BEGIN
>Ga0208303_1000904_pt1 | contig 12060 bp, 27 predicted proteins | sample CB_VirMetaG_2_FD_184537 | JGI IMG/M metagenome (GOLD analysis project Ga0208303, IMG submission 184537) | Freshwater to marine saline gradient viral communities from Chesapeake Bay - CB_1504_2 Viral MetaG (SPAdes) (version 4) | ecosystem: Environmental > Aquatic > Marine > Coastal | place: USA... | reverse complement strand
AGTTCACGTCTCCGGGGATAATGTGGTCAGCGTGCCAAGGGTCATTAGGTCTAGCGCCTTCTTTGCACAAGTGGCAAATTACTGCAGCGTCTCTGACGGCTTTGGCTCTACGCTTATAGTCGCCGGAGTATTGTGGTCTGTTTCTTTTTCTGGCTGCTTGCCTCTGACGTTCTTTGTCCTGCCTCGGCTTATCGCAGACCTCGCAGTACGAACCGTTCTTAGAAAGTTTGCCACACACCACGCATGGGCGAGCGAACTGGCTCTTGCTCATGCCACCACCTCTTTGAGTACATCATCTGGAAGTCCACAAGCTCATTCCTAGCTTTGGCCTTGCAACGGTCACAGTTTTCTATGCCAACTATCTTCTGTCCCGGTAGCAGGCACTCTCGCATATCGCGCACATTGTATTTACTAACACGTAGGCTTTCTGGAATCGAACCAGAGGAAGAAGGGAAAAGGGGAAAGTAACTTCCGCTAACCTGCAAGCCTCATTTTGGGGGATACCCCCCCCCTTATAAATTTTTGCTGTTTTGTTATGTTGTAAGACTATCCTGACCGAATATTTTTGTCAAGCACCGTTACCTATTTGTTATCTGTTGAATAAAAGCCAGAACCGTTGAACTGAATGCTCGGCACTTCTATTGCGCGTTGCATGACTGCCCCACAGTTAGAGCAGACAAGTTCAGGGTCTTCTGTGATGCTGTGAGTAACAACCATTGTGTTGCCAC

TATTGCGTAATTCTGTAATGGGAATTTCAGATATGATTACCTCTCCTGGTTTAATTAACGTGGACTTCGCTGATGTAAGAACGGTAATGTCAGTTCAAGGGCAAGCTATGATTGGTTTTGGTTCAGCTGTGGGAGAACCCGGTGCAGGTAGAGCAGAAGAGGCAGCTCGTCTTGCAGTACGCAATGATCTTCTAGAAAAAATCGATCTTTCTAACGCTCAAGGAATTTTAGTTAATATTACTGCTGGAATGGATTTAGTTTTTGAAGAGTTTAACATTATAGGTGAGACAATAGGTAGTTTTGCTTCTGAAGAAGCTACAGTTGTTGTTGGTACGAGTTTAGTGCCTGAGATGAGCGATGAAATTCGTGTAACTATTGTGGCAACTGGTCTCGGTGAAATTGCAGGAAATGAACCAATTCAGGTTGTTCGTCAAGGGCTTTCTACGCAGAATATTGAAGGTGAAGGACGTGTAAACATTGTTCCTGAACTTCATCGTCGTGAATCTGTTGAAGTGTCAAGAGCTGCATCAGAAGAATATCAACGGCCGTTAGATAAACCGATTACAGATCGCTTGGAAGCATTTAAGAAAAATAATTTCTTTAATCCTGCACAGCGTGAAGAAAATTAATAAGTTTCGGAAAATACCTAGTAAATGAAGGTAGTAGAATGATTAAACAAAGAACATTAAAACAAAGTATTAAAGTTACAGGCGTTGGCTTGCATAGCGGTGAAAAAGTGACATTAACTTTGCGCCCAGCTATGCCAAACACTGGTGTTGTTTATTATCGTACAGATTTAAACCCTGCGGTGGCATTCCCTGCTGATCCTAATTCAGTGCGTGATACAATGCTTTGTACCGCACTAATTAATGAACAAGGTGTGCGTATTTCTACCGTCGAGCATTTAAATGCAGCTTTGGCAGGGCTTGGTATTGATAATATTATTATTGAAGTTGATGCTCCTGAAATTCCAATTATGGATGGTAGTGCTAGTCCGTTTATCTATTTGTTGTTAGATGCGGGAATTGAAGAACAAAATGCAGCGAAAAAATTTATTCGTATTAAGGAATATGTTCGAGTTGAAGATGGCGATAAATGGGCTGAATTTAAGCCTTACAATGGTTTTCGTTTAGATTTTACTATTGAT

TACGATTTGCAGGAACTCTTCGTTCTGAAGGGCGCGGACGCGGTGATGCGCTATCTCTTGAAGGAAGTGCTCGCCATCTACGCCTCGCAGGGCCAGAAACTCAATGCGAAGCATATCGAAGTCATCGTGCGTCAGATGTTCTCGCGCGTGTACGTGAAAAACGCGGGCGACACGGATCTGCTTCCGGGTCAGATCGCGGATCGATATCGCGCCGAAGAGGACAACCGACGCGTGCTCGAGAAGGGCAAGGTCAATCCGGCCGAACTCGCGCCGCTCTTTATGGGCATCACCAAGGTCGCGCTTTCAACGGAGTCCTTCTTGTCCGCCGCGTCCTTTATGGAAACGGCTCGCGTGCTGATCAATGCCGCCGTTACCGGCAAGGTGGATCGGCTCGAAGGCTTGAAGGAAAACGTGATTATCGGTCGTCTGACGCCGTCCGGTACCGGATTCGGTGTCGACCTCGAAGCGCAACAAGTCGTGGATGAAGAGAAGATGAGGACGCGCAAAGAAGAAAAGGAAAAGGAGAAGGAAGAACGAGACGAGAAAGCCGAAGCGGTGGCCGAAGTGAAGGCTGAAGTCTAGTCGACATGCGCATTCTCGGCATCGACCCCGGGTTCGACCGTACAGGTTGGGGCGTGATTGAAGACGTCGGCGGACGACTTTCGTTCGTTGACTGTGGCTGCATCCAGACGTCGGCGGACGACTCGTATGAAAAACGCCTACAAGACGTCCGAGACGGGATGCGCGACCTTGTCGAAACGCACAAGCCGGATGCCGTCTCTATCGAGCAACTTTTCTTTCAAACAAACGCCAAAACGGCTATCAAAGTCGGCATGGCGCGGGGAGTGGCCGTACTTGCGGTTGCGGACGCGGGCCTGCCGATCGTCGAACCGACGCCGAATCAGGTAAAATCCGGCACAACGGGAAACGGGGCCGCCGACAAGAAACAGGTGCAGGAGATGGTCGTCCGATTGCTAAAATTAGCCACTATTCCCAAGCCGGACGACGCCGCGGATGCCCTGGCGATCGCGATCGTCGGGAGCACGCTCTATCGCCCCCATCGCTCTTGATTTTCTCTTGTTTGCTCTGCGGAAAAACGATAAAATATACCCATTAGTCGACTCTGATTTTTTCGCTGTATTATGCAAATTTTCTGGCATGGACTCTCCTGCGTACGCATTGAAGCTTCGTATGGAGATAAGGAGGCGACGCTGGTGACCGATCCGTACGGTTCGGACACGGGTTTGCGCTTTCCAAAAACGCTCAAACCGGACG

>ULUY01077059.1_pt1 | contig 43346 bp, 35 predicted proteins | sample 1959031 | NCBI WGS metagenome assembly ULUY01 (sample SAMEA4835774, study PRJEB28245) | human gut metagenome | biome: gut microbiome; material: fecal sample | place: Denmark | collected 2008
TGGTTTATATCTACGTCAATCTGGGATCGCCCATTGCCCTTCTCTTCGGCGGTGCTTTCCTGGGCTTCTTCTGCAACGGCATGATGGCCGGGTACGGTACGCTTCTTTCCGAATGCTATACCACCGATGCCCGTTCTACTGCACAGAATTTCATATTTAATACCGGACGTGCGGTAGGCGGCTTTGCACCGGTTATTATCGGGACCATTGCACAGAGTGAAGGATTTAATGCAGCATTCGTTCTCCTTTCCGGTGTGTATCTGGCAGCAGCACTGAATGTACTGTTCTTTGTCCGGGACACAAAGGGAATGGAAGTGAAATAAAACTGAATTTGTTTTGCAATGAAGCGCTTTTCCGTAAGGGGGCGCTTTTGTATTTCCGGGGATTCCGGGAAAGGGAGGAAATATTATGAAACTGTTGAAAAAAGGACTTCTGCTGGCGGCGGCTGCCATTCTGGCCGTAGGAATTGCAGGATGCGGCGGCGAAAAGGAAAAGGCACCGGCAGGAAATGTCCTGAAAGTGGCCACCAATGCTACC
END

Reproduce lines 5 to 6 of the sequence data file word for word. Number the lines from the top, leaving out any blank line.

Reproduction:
>ULUY01077059.1_pt1 | contig 43346 bp, 35 predicted proteins | sample 1959031 | NCBI WGS metagenome assembly ULUY01 (sample SAMEA4835774, study PRJEB28245) | human gut metagenome | biome: gut microbiome; material: fecal sample | place: Denmark | collected 2008
TGGTTTATATCTACGTCAATCTGGGATCGCCCATTGCCCTTCTCTTCGGCGGTGCTTTCCTGGGCTTCTTCTGCAACGGCATGATGGCCGGGTACGGTACGCTTCTTTCCGAATGCTATACCACCGATGCCCGTTCTACTGCACAGAATTTCATATTTAATACCGGACGTGCGGTAGGCGGCTTTGCACCGGTTATTATCGGGACCATTGCACAGAGTGAAGGATTTAATGCAGCATTCGTTCTCCTTTCCGGTGTGTATCTGGCAGCAGCACTGAATGTACTGTTCTTTGTCCGGGACACAAAGGGAATGGAAGTGAAATAAAACTGAATTTGTTTTGCAATGAAGCGCTTTTCCGTAAGGGGGCGCTTTTGTATTTCCGGGGATTCCGGGAAAGGGAGGAAATATTATGAAACTGTTGAAAAAAGGACTTCTGCTGGCGGCGGCTGCCATTCTGGCCGTAGGAATTGCAGGATGCGGCGGCGAAAAGGAAAAGGCACCGGCAGGAAATGTCCTGAAAGTGGCCACCAATGCTACC